An example of the invention provides for an infant shoe for an infant from zero to twelve months, more particularly for an infant from zero to nine months, and even more particularly for an infant from zero to seven months.

It should be apparent, the invention can provide a number of advantageous features and benefits. It is to be understood that, in practicing the invention, an embodiment can be constructed to include one or more features or benefits of embodiments disclosed herein, but not others. Accordingly, it is to be understood that the preferred embodiments discussed here are provided as examples and are not to be construed as limiting, particularly since embodiments can be formed to practice the invention that do not include each of the features of the disclosed examples.

BRIEF DESCRIPTION OF THE DRAWINGS

The invention will be better understood from reading the description which follows and from examining the accompanying Figures. These are provided solely as non-limiting examples of the invention. In the drawings:

FIG. 1 is a schematic showing an infant shoe having a pivoting heel portion according to an example of the invention;

FIG. 2 is a schematic showing an infant shoe with the heel pivoted according to an example of the invention;

FIGS. 3A and 3B are schematics showing a further example of the invention; and

FIG. 4 is a schematic showing a person's hand gripping the shoe and opening the infant shoe with one hand according to an embodiment of the invention.

DETAILED DESCRIPTION OF THE PREFERRED EMBODIMENTS

Reference will now be made in detail to the present preferred embodiments of the invention, examples of which are illustrated in the accompanying drawings. Wherever possible, the same reference characters will be used throughout the drawings to refer to the same or like parts.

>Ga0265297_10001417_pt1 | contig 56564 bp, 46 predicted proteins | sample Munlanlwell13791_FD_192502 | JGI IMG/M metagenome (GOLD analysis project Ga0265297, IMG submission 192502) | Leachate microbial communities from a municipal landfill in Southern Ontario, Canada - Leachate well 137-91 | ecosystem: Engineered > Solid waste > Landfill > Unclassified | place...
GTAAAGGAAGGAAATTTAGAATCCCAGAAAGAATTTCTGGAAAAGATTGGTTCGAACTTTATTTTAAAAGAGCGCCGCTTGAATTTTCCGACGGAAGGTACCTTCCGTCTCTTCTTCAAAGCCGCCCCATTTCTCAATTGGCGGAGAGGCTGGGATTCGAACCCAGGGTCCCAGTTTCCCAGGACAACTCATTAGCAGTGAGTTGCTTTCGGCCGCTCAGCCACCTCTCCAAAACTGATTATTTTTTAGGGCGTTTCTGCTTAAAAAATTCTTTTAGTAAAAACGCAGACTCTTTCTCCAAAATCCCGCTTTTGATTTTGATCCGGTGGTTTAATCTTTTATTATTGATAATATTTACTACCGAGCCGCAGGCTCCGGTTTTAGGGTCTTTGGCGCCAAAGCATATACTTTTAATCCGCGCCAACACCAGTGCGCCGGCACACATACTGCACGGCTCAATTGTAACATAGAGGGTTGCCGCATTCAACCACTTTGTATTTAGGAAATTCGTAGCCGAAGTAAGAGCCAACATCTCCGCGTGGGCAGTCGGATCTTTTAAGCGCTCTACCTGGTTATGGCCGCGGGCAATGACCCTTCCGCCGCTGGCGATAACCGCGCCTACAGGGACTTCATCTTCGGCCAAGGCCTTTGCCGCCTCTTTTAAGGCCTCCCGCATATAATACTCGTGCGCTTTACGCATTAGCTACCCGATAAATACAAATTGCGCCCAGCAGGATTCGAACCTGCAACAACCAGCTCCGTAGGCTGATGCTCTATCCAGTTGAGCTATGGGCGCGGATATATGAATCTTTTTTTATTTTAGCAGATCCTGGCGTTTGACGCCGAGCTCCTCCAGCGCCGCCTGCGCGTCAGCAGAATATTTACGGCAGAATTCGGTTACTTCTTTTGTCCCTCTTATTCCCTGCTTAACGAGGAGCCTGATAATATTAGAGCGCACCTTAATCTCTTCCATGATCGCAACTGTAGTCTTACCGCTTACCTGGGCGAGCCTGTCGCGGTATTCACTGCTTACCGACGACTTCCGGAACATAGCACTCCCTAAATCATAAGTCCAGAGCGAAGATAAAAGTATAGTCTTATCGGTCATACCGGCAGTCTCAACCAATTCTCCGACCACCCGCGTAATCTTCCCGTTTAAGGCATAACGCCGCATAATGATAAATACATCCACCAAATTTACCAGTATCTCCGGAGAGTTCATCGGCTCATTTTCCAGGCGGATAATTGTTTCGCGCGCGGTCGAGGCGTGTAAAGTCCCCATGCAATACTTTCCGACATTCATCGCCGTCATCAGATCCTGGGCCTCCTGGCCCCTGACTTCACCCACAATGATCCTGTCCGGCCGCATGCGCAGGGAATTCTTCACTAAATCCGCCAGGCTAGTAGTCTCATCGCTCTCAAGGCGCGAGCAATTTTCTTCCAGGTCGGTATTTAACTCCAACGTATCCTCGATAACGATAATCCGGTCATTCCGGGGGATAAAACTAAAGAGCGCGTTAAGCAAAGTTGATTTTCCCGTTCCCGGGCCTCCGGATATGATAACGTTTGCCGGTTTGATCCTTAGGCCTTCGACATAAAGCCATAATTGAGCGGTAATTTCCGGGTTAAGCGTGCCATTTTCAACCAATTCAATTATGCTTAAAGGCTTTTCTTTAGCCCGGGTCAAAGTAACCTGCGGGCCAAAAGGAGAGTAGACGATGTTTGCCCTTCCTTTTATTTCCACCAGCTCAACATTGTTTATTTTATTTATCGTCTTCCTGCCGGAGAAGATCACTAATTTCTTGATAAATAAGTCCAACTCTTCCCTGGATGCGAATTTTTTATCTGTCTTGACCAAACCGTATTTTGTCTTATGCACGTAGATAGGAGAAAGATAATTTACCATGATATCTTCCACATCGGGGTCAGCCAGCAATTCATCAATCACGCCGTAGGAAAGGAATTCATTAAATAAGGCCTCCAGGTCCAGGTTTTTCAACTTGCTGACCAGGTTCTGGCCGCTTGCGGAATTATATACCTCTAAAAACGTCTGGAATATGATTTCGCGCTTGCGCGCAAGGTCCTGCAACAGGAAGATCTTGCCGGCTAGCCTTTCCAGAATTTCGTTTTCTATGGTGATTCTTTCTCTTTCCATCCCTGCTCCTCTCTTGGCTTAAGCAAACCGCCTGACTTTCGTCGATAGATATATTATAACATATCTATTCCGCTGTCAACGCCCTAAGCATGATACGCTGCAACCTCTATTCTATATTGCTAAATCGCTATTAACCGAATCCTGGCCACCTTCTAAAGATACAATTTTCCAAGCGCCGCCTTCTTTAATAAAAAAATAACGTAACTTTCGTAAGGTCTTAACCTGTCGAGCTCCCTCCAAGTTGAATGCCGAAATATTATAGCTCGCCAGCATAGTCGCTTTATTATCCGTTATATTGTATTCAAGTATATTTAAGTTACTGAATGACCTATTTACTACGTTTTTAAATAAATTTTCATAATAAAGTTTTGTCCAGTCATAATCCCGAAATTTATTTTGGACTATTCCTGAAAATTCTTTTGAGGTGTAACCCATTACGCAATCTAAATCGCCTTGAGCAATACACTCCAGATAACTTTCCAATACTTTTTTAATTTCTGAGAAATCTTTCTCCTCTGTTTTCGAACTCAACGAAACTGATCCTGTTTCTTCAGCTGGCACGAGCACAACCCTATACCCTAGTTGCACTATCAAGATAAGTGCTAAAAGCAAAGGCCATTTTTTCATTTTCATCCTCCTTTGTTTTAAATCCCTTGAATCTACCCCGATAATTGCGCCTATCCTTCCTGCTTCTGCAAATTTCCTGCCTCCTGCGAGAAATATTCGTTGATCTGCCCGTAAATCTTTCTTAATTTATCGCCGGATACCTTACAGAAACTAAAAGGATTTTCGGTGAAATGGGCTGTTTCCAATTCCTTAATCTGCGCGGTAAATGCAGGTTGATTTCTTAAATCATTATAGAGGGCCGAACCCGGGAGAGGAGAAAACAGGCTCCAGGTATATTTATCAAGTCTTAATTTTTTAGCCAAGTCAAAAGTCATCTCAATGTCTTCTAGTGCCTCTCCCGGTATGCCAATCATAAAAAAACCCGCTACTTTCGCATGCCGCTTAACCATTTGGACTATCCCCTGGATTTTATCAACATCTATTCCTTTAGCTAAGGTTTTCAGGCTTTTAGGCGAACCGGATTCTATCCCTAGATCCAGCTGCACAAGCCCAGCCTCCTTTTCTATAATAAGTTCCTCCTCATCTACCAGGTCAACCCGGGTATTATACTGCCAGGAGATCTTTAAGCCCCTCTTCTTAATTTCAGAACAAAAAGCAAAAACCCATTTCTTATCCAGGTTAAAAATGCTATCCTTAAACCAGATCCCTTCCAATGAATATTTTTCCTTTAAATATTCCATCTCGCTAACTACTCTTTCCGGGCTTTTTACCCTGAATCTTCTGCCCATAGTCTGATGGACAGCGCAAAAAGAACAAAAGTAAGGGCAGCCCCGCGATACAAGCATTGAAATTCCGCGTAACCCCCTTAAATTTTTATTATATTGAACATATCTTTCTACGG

As discussed earlier, the ability to place a shoe on the infant with one hand while holding the infant with the other, has been identified as difficult for a parent to accomplish. Additionally, once the shoe is on the foot, securing the shoe to the foot with one hand is also difficult.

Accordingly, the pivoting heel infant shoe preferably allows a parent to open hold the shoe with one hand and pivot open a rear portion of the shoe to allow the infant's foot to slide therein. Further, the parent can close the pivoted heel portion and secure the heel to the forefoot portion of the shoe to thereby secure the shoe to the infant's foot without having to put down the infant.

FIGS. 1 and 2 are schematics showing pivoting heel infant shoe according to an example of the invention. The pivoting infant shoe shown in FIG. 1 is generally for infants, for example infants from 0 to 12 months old. However, the infant shoe of the present invention can be used for a child of any age that might benefit from the advantages provided by shoes of examples set forth below, for example, for a child up to 15 months old.

As shown in FIGS. 1 and 2, the infant shoe is may include a toe portion 5, a heel portion 10 and a sole 2. As an example, the sole 2 may be made of a cloth material. As a further example, the sole 2 may be made of suede leather. Further, the sole 2 could be made of rubber. For example, the sole 2 could be made of a thin piece of rubber to provide traction between the sole 2 and a walking surface. Using a thin piece of rubber as the sole 2, will help maintain the overall structure and shape of the shoe without adding an undesirable amount of weight to the shoe. As an even further example, the sole 2 could have decorative screen print graphics formed thereon. As discussed in further detail below with respect to a further example, in addition to the sole 2, other layers of the shoe can be formed to have the decorative screen print graphics.